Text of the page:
Monday, 7 January 2008

RADIOHEAD: All I Need


I don’t quite know what to do with, or about, Radiohead right now; for me they are still too tied up with Oxford and all that my Oxford history entails, all the way from the time when they were called On A Friday, were regularly third on the indie night bill at the Jericho Tavern and hadn’t quite worked out whether they wanted to be U2 or Dinosaur Jr or Then Jerico, right up to the open-air South Park performance which Laura was too ill to attend (and therefore I didn’t go either). I would also venture that the best way to understand Radiohead’s music would be if you had been living in Oxford throughout the nineties and very early noughties; there is so much about them that is intrinsically Oxford (or Abingdon, or Cumnor Hill, or Botley) that it’s hard for me to reset my critical faculties for them; instinctively I still think of the sudden, backwards retreat of a fade to “Spinning Plates” which in that last summer felt like Oxford and Laura and life vanishing into irretrievable nothingness (the reverse of “Little Red Riding Hood Hit The Road”), but then there were also the ignored omens of OK Computer (that is, ignored by me until it was too late) and the silvering autumn delineated by Kid A; I thought its freeform contraflows slightly timid in comparison with, say, Primal Scream’s Xtrmntr and wished that Thom Yorke had the chutzpah to come out with something as goofily absurd as “Bomb The Pentagon” (why do I get the immediate picture of Bobby Gillespie being made by his mum to stand in the corner wearing a dunce cap on 10/11? “Aw maw, gies a break”…).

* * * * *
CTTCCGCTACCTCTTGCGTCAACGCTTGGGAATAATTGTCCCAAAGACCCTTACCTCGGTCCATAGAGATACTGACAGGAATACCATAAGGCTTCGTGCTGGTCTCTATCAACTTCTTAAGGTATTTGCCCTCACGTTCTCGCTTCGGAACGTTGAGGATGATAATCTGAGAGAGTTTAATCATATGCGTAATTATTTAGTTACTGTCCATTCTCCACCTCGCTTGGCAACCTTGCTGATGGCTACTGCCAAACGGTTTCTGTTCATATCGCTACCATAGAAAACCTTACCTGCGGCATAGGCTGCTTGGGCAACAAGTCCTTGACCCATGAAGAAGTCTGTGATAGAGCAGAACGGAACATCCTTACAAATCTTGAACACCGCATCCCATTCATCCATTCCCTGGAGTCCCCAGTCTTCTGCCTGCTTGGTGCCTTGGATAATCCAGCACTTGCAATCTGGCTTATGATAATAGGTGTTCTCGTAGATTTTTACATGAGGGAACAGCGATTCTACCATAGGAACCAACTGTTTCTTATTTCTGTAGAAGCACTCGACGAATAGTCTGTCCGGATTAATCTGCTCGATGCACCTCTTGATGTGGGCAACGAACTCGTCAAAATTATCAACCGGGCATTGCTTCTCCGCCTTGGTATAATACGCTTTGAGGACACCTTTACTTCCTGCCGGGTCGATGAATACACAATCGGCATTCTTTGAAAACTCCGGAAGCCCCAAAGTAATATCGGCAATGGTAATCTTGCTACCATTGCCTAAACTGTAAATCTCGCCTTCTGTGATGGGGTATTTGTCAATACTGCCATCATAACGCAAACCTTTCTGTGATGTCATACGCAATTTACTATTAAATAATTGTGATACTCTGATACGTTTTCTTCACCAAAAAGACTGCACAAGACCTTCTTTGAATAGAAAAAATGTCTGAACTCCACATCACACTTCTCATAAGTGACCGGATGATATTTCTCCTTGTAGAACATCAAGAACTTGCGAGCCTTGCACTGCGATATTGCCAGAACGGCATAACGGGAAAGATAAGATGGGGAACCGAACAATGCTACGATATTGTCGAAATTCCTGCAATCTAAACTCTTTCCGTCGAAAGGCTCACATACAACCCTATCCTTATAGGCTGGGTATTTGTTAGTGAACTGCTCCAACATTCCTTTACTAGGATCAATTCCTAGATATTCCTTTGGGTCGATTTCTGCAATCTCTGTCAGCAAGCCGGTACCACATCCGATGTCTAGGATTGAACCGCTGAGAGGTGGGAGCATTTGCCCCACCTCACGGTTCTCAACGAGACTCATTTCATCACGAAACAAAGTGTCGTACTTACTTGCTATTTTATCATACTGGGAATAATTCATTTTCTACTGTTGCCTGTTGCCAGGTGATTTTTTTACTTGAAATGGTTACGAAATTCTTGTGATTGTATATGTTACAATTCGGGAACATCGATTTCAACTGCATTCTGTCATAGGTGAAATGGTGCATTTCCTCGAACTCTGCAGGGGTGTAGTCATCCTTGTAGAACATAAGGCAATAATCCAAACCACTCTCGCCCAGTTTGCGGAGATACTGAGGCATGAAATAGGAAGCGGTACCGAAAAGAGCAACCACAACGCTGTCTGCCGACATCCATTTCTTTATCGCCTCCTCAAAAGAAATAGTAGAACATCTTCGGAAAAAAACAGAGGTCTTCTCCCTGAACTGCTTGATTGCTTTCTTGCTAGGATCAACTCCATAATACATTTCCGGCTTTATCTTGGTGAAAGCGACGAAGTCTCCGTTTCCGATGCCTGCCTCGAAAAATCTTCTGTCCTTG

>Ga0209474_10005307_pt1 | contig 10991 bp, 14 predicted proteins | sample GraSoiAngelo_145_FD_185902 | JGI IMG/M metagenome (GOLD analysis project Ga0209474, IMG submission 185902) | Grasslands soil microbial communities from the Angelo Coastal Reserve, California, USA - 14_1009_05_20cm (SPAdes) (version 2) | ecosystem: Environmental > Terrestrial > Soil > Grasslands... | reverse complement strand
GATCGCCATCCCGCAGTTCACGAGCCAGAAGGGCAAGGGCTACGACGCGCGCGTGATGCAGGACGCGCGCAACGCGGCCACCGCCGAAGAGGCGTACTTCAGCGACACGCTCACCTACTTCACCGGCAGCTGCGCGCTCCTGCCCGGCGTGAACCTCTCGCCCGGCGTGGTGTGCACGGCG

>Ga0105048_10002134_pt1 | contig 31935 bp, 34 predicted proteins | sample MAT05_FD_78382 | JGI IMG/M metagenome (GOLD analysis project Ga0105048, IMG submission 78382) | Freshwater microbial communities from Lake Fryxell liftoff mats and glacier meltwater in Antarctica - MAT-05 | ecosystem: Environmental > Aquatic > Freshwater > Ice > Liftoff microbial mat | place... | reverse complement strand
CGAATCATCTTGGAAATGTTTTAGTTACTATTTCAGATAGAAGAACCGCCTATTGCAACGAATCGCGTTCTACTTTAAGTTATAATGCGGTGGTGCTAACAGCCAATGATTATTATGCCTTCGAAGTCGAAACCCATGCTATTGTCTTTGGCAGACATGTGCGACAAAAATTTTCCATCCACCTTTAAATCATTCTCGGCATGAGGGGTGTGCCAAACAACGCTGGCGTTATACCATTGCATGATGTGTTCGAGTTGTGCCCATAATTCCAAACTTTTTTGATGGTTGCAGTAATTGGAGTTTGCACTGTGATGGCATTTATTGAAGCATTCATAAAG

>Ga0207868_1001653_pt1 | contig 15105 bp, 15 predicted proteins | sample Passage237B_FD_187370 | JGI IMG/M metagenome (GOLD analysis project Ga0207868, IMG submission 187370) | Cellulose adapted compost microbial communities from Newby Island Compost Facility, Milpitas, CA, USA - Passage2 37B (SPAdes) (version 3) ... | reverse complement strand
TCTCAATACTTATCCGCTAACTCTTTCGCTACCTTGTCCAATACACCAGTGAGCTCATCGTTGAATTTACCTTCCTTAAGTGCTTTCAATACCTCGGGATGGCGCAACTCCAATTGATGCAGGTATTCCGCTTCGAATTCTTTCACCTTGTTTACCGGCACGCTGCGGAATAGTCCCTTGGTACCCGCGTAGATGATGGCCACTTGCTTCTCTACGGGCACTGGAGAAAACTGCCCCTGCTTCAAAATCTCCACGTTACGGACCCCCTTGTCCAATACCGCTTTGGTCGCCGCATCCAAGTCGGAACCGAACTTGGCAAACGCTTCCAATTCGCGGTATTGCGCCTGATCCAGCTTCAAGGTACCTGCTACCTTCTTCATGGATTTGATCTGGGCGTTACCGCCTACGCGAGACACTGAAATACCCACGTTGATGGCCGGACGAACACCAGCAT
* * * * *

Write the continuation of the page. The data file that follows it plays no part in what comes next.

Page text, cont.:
Still, most of Kid A and about half of Amnesiac have endured, and Hail To The Thief is maybe this decade’s most marooned album (i.e. everyone knows it’s good and hugely underrated, but where to place it?). At this point I have to applaud Radiohead for the staunch impersonation of back to basics, honest just-like-you-and-me blokes which they have recently been purveying, both online and in print; they currently teeter on the Stunning Return To Form tightrope but that is not entirely their doing. From its downloaded status onwards, In Rainbows has been heavily sold as their Return To Rock with Clear Singing of Comprehensible Songs (as though no one with a soul would have missed “Everything In Its Right Place” or “You And Whose Army?”).

It is an alluring proposition but one inevitably doomed and masked. As Coldplay demonstrated when they stepped into the Kid A breach seven years ago, Radiohead’s floating voters of an outside/mainstream audience were perfectly content with cheerily cuddly platitudes – “I will fix you,” “Give me real, don’t give me fake” – delivered in Chris Martin’s geography teacher falsetto-as-vulnerability/compassion default setting and didn’t much care for adventures into abstract electronica with free jazz attached and words which savagely magnified the smouldering rage at the centre of “Bring down the Government” in “No Surprises.” Despite protestations that Yorke filtered all of this into his own solo record The Eraser, In Rainbows is neither a comfortable nor comforting listen, and is unlikely to return them to the crossroads of crossover; it took just 50,000 sales for the album to enter the chart at number one this week.